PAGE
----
College students gain confidence in their witness

By Troy Hill, Photos by Lainee Pegelow and Victoria White | Nov 9, 2021

With many options of what to do on a Saturday, more than 100 college students chose to get up early to learn to be more confident in sharing their faith. They attended Proclaim, a biennial conference of Christian Challenge, Arizona Southern Baptists’ collegiate ministry.

This year’s conference was held October 23 at Foothills Baptist Church in Ahwatukee. A total of 147 people attended, including 112 students from 15 campuses across the state, making this Challenge’s largest event since the pandemic.

“This was the first statewide event in which Challenge chapters were able to gather [all in one place] since February of 2020, right before COVID hit,” said Marc Hill, Christian Challenge state director. “I was incredibly pleased by the turnout, that so many students would want to give up a Saturday to be inspired and trained in personal sharing of the gospel. Also, with several chapters having to essentially start over this fall in the midst of the pandemic, 112 students attending was phenomenal.”

The main topic was gospel appointments, an intentional, relational method of sharing the gospel. You simply ask someone if you can meet with them to talk about what you believe — the gospel, set a time, then go and talk about God.

A main focus wasn’t just to teach students how to do a gospel appointment, but to mobilize students into engaging in more gospel appointments, said Noah Jaeger, a collegiate missionary with Christian Challenge on the ASU Downtown campus and one of the leaders on the Proclaim planning committee.

“The idea is it’s kind of a catalyst event to get students to start doing [gospel appointments],” Jaeger said. “The overall goal was to equip students with the gospel, to train them how to effectively share their faith.”

The featured speaker was Steve Shadrach, founder of Student Mobilization, which focuses on evangelizing and discipling college students in the United States and abroad. Shadrach spoke on gospel appointments, and various breakouts addressed different aspects of them, such as teaching a basic how-to course, addressing certain questions students might have and presenting specific tools that would aid a gospel appointment.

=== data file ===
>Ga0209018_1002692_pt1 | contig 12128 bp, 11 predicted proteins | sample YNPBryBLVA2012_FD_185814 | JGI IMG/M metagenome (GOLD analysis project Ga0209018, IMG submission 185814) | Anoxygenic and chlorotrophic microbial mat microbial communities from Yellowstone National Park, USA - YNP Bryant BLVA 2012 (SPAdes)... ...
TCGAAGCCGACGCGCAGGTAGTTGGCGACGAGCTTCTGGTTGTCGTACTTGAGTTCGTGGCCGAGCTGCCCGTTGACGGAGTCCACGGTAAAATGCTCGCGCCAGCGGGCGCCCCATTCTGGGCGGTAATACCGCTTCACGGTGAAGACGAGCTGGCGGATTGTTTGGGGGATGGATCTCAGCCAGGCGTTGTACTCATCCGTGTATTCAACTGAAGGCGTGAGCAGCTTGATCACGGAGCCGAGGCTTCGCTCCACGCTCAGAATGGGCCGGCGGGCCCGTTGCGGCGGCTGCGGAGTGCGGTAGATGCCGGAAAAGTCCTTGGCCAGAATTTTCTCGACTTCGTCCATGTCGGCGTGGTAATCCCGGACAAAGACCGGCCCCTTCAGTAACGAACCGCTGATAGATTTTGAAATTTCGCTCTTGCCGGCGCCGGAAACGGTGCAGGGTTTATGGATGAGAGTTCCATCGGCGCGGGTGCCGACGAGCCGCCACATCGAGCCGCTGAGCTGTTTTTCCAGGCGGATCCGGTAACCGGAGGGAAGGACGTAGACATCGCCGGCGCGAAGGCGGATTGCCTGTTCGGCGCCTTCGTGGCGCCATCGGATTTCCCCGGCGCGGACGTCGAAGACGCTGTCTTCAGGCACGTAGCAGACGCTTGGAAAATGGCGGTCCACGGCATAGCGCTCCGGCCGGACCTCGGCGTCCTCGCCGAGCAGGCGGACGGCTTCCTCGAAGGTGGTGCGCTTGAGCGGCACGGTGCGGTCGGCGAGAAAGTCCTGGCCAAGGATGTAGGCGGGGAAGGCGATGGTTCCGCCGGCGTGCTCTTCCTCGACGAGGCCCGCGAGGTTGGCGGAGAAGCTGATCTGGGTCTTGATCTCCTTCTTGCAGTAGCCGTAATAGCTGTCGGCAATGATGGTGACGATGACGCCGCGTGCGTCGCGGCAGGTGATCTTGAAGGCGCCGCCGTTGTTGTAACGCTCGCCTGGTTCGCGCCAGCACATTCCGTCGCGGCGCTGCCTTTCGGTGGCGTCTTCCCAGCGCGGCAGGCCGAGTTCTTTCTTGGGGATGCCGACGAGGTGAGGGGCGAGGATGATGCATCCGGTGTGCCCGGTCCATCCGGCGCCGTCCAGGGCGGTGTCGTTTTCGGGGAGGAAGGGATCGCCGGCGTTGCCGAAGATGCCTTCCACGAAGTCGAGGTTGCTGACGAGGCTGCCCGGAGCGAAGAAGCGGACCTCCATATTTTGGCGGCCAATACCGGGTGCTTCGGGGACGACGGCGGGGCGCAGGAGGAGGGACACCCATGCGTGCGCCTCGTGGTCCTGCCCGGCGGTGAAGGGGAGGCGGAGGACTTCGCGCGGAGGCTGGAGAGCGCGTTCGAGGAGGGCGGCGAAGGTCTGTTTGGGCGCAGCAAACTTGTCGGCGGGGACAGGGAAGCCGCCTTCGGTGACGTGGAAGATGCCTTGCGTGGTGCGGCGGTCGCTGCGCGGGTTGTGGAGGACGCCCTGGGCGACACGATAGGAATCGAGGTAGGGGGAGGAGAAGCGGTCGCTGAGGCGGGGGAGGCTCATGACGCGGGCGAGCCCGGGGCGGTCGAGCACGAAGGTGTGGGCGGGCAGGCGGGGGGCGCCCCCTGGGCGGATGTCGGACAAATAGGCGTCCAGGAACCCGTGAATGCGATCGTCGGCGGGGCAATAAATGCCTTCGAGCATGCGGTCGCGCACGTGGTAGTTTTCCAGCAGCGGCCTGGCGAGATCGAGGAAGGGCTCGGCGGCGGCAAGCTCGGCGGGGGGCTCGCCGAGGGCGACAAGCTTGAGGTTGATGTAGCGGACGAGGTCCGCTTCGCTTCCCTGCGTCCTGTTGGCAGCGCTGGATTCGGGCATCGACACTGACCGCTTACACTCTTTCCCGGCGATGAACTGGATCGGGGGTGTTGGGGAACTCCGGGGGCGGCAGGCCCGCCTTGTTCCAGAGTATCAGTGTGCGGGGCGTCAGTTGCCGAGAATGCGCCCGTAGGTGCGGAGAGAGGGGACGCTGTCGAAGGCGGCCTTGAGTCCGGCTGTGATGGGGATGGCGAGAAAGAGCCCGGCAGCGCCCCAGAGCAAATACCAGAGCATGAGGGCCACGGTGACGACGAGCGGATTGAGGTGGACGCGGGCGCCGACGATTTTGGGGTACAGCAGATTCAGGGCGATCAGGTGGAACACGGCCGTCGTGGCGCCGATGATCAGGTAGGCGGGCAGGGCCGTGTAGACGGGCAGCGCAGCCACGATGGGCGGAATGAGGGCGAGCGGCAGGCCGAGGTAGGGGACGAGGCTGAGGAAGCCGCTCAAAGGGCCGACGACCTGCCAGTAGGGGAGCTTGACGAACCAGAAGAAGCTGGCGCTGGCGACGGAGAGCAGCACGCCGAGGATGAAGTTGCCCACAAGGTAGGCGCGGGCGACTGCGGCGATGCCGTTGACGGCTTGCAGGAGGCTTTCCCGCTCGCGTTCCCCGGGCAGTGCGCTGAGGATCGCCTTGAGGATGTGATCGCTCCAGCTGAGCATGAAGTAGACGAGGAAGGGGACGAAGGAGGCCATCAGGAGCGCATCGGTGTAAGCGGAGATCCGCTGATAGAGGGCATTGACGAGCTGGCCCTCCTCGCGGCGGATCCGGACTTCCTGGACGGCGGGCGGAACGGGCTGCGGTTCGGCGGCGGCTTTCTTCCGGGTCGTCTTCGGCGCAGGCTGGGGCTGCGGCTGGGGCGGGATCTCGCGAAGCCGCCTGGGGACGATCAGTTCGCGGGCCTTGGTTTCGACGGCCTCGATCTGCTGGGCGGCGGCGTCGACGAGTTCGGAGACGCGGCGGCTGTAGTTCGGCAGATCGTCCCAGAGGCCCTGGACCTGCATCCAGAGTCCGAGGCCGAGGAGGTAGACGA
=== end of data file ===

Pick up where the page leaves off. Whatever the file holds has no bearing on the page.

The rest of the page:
Zachariah Shu, a senior involved with ASU Tempe Challenge, said he enjoyed his experience at Proclaim, and that he thought the programming was interesting and helpful — especially for newer believers.

Proclaim provides a context for newer believers to understand the gospel, dig into what it really means, and for evangelism to be highlighted at a time when it might fall to the wayside.
Shu said another aspect that helped him grow was being around like-minded people again.

“Anytime when you’re sitting around with people that believe the same things as you, and they are talking about the most important thing in the world, which is the gospel, of course, it’s [easy] to grow,” Shu said. “Just talking about it encourages growth. It was a good experience. I think I was able to grow just being around believers that talk about the gospel.”

The biggest thing Proclaim did for his students was give them a missional mind for their campus, Jaeger said.

“Instead of just, ‘I’m trying to survive college, and make it out somehow with my faith intact,’ it’s more like, ‘How can I leave a lasting impact on my campus and engage the gates of hell?’” Jaeger said.

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